Part 1: Clean Water Rule Rollback Proposal
Comment period ended September 27, 2017
Docket ID EPA-HQ-OW-2017-0203
Docket information @ https://www.regulations.gov/docket?D=EPA-HQ-OW-2017-0203
The proposal would eliminate the scientific definition of "Waters of the U.S." created in the 2015 Clean Water Rule and revert to an old, unclear definition.
Part 2: Changing the Definition of "Waters of the U.S."
Fall teleconferences held; docket for written pre-proposal comments is closed
Docket ID No. EPA-HQ-OW-2017-0480
The Trump Administration has begun the public process to re-define "Waters of the United States." As expected, the Administration has signaled its intent to redefine "waters of the U.S." to include only navigable waters (the "Scalia" opinion).* https://www.epa.gov/wotus-rule/rulemaking-process
The process outlined by the Trump Administration for Part 2 is underway. The agencies have not proposed a rule and it’s not clear when they will do so. However, EPA and the Army Corps of Engineers held ten “outreach” teleconferences and one in-person meeting to gather public comments between September 19 and November 21. The teleconference schedule is here: https://www.epa.gov/wotus-rule/outreach-meetings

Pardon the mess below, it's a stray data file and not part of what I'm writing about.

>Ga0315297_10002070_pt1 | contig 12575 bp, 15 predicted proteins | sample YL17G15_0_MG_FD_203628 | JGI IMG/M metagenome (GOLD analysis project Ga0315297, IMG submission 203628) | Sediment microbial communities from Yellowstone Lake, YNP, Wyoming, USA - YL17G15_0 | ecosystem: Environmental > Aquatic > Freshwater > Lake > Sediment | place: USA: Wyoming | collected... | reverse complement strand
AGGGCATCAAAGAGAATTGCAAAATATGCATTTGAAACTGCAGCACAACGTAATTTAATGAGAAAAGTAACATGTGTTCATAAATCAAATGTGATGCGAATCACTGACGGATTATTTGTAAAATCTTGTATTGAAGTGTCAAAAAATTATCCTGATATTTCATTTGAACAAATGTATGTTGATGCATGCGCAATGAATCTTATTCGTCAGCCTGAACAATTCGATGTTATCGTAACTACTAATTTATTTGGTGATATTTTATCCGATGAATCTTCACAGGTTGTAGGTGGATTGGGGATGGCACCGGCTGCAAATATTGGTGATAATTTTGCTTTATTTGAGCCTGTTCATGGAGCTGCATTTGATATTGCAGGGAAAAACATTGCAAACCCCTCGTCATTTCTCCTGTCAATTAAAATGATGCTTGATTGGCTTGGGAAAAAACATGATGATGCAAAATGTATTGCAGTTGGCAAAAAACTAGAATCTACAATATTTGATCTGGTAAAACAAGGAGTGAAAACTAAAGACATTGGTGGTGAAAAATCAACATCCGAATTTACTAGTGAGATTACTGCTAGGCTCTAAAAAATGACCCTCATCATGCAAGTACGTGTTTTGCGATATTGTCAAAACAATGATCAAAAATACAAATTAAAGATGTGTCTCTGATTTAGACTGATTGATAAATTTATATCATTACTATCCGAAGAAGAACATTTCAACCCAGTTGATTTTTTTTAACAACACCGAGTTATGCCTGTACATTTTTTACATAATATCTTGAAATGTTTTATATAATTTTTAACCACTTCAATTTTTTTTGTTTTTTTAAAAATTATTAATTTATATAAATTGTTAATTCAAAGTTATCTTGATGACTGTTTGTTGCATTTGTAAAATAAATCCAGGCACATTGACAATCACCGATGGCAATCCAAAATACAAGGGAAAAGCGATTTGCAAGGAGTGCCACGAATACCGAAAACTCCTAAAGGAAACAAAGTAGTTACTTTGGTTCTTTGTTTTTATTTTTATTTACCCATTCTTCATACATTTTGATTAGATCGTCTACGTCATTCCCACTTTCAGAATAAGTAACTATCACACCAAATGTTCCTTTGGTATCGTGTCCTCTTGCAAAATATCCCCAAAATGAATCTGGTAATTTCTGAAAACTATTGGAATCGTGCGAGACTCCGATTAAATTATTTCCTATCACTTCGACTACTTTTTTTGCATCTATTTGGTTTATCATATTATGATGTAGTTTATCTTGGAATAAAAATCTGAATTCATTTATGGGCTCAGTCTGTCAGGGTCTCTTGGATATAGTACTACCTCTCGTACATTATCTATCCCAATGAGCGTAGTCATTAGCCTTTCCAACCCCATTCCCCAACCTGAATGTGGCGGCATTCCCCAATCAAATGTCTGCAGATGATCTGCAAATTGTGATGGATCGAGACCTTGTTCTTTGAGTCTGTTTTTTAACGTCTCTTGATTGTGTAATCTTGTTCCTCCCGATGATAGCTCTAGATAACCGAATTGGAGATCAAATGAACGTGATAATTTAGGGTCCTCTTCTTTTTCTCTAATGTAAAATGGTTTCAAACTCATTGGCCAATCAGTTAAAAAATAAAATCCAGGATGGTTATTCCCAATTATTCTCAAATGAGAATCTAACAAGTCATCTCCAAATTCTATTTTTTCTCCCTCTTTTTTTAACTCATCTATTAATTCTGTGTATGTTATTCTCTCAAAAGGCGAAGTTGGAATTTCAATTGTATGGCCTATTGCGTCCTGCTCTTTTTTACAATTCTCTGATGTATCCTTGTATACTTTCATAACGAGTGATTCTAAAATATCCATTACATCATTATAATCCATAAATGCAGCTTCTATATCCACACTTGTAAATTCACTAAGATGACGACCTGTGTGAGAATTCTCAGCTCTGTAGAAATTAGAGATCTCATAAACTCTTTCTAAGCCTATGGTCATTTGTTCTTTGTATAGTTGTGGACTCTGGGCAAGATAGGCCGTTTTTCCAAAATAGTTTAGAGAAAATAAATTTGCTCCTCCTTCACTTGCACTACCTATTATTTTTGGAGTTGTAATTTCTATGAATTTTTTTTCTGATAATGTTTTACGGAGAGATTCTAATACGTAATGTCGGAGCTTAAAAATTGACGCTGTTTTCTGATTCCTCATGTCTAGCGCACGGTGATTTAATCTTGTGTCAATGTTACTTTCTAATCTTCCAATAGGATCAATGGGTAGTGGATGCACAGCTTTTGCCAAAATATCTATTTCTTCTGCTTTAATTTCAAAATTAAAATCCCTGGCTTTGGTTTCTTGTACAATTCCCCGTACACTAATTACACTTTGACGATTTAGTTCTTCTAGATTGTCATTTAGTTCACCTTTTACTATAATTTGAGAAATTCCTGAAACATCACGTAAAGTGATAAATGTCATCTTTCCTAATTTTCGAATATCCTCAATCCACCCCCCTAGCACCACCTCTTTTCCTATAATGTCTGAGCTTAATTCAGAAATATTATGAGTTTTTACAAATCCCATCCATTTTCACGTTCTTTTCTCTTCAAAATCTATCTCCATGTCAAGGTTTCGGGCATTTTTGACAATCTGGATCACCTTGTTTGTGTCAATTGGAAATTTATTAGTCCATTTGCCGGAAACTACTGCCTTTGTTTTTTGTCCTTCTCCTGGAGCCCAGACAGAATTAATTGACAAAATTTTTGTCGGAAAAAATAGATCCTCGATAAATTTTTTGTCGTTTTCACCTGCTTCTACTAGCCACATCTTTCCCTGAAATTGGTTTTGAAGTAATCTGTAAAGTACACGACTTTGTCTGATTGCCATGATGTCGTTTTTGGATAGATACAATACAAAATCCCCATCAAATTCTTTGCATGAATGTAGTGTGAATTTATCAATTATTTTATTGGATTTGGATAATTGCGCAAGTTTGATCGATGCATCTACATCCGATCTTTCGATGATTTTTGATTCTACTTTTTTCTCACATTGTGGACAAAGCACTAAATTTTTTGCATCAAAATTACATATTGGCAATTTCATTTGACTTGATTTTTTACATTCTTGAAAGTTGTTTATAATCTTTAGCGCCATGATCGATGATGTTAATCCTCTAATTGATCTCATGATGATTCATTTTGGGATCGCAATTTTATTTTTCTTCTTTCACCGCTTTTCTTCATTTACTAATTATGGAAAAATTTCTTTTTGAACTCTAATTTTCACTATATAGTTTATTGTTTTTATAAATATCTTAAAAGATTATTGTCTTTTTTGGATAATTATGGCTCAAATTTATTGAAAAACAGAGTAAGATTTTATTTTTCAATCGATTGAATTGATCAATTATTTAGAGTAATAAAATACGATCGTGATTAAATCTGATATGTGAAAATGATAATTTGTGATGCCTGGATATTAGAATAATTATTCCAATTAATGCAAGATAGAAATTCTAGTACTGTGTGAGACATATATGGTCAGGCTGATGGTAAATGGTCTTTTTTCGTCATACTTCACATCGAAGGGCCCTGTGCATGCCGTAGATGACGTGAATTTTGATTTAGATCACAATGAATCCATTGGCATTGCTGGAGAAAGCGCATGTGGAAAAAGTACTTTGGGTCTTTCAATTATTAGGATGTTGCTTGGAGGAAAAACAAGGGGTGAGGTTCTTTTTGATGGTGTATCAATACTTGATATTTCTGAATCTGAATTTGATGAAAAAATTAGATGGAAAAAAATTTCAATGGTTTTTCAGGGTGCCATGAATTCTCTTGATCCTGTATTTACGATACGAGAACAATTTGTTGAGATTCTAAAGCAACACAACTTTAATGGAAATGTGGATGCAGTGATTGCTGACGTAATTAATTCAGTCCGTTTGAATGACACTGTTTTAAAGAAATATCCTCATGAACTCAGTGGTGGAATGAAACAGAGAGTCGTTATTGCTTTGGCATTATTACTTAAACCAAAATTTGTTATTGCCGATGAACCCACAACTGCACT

EPA also set up a docket to accept written pre-proposal comments to be included in the administration record of the regulation to revise the definition of "Waters of the U.S." under the Clean Water Act.
Docket information is available at https://www.regulations.gov/docket?D=EPA-HQ-OW-2017-0480. Note that this docket is separate from the docket for the Step 1 proposed rulemaking to re-codify the pre-existing regulations.
The agencies "will not be formally responding to verbal or written recommendations” at these sessions. It is not clear if there will be public hearings once a rule is proposed, but an opportunity for public comment on the proposal itself is legally required. We will post more information as it becomes available.
What’s at Risk, Talking Points and What You Can Do
The Trump Administration wants to remove Clean Water Act protections from 2 million miles of waterways and millions of acres of wetlands.1 Rollback of this rule would put drinking water at risk for 117 million Americans.2
Why the Clean Water Rule Was Created
The Clean Water Act was passed in 1972 with strong bi-partisan support. It is acknowledged to be one of our country’s most successful laws to protect human health and the environment. However, since the Clean Water Act was passed, the science of “hydrology” (the study of water) has substantially expanded our knowledge of how water moves and is affected by contaminants.